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Review: The International Monetary System and the Theory of Monetary Systems

December 18, 2017 in Economics

By Carmen Elena Dorobăț

Money_and_coins.jpg

By: Carmen Elena Dorobăț

Quarterly Journal of Austrian Economics 20, no. 2 (Summer 2017)

The International Monetary System and the Theory of Monetary Systems
by Pascal Salin
Edward Elgar, 2016

The present volume is an accomplished theoretical inquiry into the workings of the international monetary system. As the author himself explains in the introduction, the book is intended to provide readers with a good understanding of the economic principles and economic problems of international monetary economics, while drawing on sound general economic theory. Salin fully succeeds in painting a clear and concise picture of the current issues in international monetary relations, and of the theoretical discussions and proposed solutions surrounding them.

Adopting an almost exclusively theoretical point of view, Salin guides his readers in textbook-like fashion through the intricate core propositions of international monetary economics. The first two parts of the book discuss the basic statements and analyses in the field, such as the theory of exchange, the demand for money, the exchange rate, and the fundamental principles of balance of payments analysis. Part III delves into the issue of international monetary equilibrium, touching on the concepts of inflation and devaluation, the formation of international prices, and a range of exchange rate systems including fixed and flexible exchange rates. In Part IV, Salin concludes his investigations with a brief analysis of monetary policy, monetary crises, and monetary integration.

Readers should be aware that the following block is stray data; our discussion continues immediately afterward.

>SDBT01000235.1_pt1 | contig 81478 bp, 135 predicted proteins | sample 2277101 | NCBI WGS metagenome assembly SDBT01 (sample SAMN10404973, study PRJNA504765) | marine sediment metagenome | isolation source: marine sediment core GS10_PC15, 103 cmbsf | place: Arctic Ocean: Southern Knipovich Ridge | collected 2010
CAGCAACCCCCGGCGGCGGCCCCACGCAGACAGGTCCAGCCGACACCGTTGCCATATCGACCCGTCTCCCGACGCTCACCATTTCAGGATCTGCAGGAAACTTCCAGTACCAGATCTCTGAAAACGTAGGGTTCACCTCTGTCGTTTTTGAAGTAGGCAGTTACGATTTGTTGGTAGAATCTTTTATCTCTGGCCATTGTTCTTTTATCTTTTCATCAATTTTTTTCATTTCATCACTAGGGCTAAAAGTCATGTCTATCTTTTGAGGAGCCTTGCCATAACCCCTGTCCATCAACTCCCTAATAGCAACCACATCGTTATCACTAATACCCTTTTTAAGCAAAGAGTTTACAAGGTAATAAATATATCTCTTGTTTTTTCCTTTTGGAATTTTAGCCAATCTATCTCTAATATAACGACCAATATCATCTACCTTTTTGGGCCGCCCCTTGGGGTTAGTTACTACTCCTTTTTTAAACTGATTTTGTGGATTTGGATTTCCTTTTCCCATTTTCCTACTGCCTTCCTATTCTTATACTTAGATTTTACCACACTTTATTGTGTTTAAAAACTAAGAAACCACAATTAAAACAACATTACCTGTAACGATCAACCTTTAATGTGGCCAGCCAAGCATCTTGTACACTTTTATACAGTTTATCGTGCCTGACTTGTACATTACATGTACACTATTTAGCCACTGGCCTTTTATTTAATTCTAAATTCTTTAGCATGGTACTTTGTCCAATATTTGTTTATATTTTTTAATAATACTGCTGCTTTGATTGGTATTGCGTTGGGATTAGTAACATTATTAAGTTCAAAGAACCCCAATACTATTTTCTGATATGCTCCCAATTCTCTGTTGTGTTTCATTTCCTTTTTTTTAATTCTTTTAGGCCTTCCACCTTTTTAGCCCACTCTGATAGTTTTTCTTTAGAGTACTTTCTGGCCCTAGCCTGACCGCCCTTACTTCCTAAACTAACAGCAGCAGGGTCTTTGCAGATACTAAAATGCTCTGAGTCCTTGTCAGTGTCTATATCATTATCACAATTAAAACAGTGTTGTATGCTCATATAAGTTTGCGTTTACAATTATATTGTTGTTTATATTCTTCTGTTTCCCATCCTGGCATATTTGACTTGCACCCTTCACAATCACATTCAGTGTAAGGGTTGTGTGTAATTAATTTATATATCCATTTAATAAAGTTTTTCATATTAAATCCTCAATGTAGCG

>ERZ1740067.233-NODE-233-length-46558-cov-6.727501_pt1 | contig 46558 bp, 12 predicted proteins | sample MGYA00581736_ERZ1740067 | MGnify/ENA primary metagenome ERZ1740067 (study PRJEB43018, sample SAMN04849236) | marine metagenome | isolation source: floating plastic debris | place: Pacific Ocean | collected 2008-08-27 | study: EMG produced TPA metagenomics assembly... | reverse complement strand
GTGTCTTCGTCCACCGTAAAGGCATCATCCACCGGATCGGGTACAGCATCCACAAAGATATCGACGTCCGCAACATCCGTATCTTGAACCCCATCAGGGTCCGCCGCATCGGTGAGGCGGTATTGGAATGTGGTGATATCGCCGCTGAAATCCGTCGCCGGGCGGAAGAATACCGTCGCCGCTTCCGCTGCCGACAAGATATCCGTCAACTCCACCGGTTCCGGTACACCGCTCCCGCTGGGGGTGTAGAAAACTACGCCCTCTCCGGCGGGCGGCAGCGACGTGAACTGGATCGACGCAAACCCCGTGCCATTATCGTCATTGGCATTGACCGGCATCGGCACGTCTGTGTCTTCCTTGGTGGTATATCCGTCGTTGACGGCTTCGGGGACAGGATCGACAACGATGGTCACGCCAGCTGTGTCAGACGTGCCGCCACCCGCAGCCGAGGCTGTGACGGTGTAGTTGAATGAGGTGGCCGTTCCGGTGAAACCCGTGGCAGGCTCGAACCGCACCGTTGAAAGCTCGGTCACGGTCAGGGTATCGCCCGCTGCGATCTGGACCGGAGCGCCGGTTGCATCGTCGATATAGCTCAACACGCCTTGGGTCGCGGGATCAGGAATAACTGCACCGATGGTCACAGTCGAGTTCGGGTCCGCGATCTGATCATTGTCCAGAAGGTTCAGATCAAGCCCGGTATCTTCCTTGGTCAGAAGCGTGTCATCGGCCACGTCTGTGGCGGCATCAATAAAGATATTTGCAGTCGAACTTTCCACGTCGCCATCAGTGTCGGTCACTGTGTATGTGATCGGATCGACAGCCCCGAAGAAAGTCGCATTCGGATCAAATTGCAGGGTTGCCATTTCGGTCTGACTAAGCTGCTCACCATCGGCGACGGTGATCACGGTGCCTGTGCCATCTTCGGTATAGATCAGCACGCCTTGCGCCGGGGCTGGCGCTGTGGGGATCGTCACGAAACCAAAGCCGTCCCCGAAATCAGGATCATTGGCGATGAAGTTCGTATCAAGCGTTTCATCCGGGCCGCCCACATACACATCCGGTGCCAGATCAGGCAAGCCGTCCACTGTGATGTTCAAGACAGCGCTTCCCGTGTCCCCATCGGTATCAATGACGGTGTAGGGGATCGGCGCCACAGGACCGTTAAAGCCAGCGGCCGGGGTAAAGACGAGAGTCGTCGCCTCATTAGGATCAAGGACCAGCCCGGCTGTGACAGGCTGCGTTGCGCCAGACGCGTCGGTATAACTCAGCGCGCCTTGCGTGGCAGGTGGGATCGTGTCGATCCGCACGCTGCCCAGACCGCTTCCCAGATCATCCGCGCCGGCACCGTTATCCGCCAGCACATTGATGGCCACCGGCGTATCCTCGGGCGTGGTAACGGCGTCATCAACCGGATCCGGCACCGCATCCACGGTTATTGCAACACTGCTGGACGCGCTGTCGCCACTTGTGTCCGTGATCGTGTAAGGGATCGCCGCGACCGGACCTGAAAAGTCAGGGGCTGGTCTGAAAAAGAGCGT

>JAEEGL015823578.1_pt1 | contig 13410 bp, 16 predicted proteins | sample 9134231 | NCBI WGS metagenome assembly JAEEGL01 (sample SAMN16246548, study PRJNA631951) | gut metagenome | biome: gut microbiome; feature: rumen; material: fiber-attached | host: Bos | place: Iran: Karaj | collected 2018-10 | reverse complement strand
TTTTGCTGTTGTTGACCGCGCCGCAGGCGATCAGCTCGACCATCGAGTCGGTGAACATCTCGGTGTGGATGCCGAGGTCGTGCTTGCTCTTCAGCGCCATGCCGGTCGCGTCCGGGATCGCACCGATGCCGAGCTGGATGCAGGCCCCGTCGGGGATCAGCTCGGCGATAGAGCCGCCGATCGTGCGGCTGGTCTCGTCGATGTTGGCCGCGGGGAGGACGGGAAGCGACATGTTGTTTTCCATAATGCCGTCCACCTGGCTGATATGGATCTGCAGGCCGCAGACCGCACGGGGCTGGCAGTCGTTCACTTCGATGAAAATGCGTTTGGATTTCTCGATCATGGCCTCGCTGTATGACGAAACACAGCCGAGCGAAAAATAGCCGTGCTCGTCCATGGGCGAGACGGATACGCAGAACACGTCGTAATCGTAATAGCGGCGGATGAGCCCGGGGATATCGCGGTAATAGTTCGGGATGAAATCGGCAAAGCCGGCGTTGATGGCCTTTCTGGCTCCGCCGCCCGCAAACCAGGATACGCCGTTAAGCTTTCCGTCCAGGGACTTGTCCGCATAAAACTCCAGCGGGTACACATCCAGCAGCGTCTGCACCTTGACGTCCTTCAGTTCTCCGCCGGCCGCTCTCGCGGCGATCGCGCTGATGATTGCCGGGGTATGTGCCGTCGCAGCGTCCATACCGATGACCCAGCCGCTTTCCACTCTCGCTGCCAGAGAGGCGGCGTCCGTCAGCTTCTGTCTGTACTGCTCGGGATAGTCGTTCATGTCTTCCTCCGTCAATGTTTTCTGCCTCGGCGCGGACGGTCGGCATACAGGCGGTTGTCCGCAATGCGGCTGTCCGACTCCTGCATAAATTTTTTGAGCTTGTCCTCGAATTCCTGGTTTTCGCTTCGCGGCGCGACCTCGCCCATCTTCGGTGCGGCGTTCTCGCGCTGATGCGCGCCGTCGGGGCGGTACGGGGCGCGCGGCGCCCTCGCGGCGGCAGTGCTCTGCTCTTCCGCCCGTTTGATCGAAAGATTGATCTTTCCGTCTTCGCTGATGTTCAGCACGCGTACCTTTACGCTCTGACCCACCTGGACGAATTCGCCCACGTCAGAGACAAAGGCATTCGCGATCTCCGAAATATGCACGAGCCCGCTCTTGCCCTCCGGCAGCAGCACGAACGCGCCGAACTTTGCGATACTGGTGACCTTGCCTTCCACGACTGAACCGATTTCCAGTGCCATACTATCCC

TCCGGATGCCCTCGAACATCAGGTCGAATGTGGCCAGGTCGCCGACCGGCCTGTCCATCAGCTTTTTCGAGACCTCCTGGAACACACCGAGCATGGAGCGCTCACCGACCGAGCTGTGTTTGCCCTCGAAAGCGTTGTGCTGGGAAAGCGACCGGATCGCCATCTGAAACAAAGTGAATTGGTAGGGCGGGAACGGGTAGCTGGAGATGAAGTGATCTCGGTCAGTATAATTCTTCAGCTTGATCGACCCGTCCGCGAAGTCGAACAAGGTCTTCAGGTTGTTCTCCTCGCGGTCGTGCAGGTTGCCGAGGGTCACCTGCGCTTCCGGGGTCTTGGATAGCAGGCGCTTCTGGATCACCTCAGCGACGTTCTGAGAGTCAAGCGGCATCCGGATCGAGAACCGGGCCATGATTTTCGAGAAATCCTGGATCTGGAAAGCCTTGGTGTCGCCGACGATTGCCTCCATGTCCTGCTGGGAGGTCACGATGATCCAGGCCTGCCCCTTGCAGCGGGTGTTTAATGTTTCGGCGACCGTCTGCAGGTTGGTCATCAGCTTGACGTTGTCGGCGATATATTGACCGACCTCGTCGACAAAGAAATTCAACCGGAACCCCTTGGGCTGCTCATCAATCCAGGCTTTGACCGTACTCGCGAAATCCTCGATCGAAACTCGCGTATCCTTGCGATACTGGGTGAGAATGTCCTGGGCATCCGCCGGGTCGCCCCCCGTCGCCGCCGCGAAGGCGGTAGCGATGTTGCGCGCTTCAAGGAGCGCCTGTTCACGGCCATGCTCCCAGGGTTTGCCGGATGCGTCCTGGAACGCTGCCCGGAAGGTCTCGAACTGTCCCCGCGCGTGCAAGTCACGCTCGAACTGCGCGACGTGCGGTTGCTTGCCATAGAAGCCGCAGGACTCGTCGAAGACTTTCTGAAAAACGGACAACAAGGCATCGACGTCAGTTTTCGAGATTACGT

From the beginning, the building blocks of Salin’s arguments are excellently set up, and together they form an almost self-contained and complete system of thinking about monetary problems. But the strength of the book comes primarily from the fact that this system is grounded in general economic theory. While particular discussions are specialized, and thus somewhat narrow, the overall volume adds to the big picture of the workings of monetary macroeconomics, with a solid foundation in microeconomic theory. Each chapter neatly draws a conclusion on which Salin builds further arguments, but which also constitutes a valuable lesson in itself. Eventually, his analyses lead up to a refreshing overarching remark: “a surprising paradox in monetary theory: people debate about the best monetary policy, although the best solution would be not to have any monetary policy. This was the case in a pure gold standard (that is, without central banks)” (p. 245).

In relation to this welcome insight, three of the valuable lessons that Salin’s short volume offers warrant particular attention. …read more

Source: MISES INSTITUTE

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